Advanced WordPress Search Replace Database with Linux using sed

When you migrate a WordPress site or WooCommerce store to a new domain you may find some URLs or paths were not updated. Similarly when switching from http to https you may get some mixed content errors, usually this can be fixed by updating the database. Traditionally there are some plugins and scripts that help you update the database to resolve these issues, if you still have problems this post should help you fix paths and URLs in your WordPress database.

I first encountered this issue when I discovered a plugin (looking at you Ultimate VC Add-ons) likes to encode the colon and slashes differently like this http%3A%2F%2F

I will assume you already have a WordPress database dump created with phpMyAdmin, Adminer (plugin), MySQL dump or WP-CLI.

Advanced WordPress Search Replace Database with Linux using sed

I am going to use the Linux tools grep and sed for maximum speed. If you do not have access to Linux then you can use the WordPress plugin Better Search and Replace.

Finding Occurences

We can simulate a dry run with grep, using the -c flag it will count the amount of times it finds the domain.com string

grep -c 'wp-bullet.com' database.sql

You will get an integer as output, if you see 0 then there are no occurrences of domain.com in the database

4513

URL Encoded

Some plugins use URL encoding which uses this format for http and https migration %3A = : and %2F = /.

To verify whether you have any of these in your database use this command

grep -c 'http%3A%2F%2F' database.sql

Escaped Slashes

Some plugins escape slashes with \/ and can easily be missed

grep -c 'http:\/\/domain.com' database.sql

WordPress Path

Sometimes plugins store information about the storage path on your host, find out by using this command

grep -c '/public_html/domain.com' database.sql

Actual replacement

Many tutorials use / as the delimiter for sed, I am using # to make it easier to read. It also means you will not have to escape any slashes (\/) in your sed command.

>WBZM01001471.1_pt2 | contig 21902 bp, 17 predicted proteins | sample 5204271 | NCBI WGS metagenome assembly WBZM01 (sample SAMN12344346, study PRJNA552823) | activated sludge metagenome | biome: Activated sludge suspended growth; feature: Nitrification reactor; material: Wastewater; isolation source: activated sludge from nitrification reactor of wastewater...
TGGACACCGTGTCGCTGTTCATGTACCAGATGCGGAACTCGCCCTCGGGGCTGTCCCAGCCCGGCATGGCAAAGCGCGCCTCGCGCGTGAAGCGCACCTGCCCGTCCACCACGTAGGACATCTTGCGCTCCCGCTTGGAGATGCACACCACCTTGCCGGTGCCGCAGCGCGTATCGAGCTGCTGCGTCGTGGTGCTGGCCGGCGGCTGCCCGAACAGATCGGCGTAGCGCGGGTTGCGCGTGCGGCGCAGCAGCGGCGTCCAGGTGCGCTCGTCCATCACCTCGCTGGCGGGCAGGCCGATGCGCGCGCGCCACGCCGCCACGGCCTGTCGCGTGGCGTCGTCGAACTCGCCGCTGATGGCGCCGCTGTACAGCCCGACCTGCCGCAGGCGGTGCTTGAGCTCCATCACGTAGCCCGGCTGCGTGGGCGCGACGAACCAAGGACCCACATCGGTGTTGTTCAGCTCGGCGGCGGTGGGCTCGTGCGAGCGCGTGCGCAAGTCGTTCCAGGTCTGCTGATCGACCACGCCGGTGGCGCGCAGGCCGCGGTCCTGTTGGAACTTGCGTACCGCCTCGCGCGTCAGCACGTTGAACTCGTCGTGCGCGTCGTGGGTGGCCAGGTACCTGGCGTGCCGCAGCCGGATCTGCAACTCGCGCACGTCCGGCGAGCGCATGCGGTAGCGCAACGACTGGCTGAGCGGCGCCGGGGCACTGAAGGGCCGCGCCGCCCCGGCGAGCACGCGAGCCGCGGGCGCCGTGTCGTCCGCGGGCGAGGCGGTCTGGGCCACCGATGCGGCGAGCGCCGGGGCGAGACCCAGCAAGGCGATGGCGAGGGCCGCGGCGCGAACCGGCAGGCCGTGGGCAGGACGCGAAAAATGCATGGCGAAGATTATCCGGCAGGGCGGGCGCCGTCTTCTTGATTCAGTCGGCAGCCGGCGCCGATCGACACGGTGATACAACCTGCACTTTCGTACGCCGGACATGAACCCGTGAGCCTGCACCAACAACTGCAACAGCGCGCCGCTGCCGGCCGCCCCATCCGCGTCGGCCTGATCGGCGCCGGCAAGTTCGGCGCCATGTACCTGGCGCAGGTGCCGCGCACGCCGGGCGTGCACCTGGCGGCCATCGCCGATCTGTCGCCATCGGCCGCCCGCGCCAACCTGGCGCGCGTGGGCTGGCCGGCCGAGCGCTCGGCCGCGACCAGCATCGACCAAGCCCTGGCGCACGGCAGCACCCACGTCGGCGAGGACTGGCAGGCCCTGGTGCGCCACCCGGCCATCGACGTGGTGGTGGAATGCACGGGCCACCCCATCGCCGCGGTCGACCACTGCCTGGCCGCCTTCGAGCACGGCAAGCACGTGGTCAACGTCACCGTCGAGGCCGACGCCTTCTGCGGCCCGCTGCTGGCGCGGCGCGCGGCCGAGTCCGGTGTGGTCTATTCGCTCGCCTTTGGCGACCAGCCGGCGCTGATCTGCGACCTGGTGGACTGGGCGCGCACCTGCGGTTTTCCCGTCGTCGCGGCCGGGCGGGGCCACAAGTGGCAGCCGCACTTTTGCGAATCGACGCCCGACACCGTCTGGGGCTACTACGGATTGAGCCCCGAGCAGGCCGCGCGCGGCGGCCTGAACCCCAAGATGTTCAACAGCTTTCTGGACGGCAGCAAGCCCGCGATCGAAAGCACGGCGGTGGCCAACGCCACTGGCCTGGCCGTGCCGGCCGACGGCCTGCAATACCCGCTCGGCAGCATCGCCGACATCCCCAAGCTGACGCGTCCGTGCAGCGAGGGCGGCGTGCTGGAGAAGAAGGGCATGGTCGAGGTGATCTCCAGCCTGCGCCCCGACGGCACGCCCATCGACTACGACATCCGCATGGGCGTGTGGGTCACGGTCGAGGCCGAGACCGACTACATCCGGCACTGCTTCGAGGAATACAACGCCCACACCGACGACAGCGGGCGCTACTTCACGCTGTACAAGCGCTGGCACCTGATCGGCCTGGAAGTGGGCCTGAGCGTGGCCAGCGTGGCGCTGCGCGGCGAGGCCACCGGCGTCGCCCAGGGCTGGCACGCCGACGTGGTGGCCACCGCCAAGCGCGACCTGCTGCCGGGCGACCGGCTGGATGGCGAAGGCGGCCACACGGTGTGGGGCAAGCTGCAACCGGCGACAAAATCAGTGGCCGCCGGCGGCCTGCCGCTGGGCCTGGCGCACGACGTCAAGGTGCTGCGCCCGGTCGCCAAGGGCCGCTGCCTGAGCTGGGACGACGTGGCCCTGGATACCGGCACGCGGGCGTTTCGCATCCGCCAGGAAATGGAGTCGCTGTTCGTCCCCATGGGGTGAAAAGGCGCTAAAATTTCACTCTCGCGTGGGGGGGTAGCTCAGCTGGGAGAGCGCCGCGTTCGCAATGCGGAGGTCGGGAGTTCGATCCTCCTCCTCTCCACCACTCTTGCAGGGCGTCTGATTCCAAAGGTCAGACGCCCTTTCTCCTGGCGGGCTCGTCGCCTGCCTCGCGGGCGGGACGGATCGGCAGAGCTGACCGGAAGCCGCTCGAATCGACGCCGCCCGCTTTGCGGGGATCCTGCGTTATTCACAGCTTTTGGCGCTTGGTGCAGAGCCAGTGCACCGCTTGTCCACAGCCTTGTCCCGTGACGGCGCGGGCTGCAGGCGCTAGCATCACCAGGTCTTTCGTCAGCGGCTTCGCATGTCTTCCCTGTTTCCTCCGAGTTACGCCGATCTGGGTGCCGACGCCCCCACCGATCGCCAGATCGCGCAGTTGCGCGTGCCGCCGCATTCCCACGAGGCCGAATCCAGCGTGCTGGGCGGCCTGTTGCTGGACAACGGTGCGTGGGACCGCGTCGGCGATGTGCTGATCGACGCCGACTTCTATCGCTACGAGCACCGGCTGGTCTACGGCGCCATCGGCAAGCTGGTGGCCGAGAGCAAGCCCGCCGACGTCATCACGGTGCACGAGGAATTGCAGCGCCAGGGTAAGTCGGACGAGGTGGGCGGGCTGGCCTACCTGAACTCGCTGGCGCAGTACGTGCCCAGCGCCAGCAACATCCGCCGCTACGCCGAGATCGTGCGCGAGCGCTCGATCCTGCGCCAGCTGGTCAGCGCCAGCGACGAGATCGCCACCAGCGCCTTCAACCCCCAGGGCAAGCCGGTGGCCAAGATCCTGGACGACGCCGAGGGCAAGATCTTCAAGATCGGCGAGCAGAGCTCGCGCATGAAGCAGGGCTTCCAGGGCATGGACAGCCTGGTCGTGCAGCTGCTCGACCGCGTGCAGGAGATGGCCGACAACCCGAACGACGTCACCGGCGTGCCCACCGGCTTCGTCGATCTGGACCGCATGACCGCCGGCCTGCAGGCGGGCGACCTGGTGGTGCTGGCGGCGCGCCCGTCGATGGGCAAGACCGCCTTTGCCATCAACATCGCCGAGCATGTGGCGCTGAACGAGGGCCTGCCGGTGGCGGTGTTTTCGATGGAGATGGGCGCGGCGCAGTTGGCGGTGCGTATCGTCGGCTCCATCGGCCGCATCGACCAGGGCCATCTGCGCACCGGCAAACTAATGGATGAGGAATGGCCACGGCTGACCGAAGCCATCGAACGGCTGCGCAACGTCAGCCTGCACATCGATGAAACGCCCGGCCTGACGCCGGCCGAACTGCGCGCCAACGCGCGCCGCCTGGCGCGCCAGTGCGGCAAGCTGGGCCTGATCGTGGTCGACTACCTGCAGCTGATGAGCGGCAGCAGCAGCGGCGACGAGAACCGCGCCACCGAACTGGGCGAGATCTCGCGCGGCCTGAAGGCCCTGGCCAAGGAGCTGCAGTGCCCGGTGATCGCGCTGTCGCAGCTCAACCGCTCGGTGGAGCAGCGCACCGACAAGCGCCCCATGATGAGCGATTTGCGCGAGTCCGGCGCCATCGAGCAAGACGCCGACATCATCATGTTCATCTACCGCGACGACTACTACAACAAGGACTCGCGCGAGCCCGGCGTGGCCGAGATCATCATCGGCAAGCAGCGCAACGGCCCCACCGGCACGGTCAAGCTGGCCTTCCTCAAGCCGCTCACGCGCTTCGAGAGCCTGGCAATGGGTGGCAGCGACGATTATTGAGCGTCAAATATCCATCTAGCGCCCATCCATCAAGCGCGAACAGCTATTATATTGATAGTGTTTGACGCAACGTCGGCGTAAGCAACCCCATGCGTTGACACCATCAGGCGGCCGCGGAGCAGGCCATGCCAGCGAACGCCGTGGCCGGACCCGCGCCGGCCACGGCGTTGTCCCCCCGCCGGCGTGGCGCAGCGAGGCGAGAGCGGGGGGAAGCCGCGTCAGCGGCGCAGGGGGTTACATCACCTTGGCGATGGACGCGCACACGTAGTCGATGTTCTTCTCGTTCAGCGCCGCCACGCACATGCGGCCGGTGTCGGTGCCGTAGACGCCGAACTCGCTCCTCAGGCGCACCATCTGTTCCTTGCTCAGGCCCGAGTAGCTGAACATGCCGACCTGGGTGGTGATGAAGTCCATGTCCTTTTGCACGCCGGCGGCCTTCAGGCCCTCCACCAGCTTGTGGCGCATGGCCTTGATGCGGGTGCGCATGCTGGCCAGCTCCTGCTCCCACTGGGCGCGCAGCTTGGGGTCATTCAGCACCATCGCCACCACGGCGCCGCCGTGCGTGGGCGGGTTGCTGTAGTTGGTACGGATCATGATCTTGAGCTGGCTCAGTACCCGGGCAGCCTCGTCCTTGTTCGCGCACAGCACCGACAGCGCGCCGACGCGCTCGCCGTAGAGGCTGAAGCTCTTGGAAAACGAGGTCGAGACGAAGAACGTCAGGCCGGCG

The g signifies a global replacement and the > redirects to a new file so you do not modify the original database dump.

This command replaces domain.com with newdomain.com in the dump.sql file

sed 's#domain.com#newdomain.com#g' dump.sql > staging-or-newdomain.sql

In this example, there is a subfolder for the WordPress installation, the # helps maintan readability

sed 's#domain.com/oldfolder#newdomain.com/newfolder#g' dump.sql > staging-or-newdomain.sql

URL Encoded

Replacing URL encoded strings

sed 's#http%3A%2F%2Fdomain.com#http%3A%2F%2Fnewdomain.com#g' dump.sql > staging-or-newdomain.sql

This is how to replace domains with subfolders and URL encoded strings

sed 's#http%3A%2F%2Fdomain.com%2Fsubfolder#http%3A%2F%2Fnewdomain.com%2Fsubfolder#g' dump.sql > staging-or-newdomain.sql

Escaped Slashes

If you have escaped slashes this command iwll do the trick

sed 's#http:\/\/domain.com#http:\/\/newdomain.com#g' dump.sql > staging-or-newdomain.sql

WordPress Path Search and Replace

Replacing a path

sed 's#/public_html/wp-bullet.com#/public_html/newfolder#g' dump.sql > staging-or-newdomain.sql

That should take care of most WordPress databases, let me know if you find any other unconventional patterns in the comments!

Using Gzip to Compress New Dump

We can compress the modified dump with gzip easily to shrink the .sql file significantly

cat dump.sql | gzip > dump.sql.gz

Now you can re-import the modified dump using WP-CLI, phpMyAdmin or Adminer.

Sources

Save sed Output to a File
Count the Number of Occurrences of a String
URL Encoding
URL Encoding Reference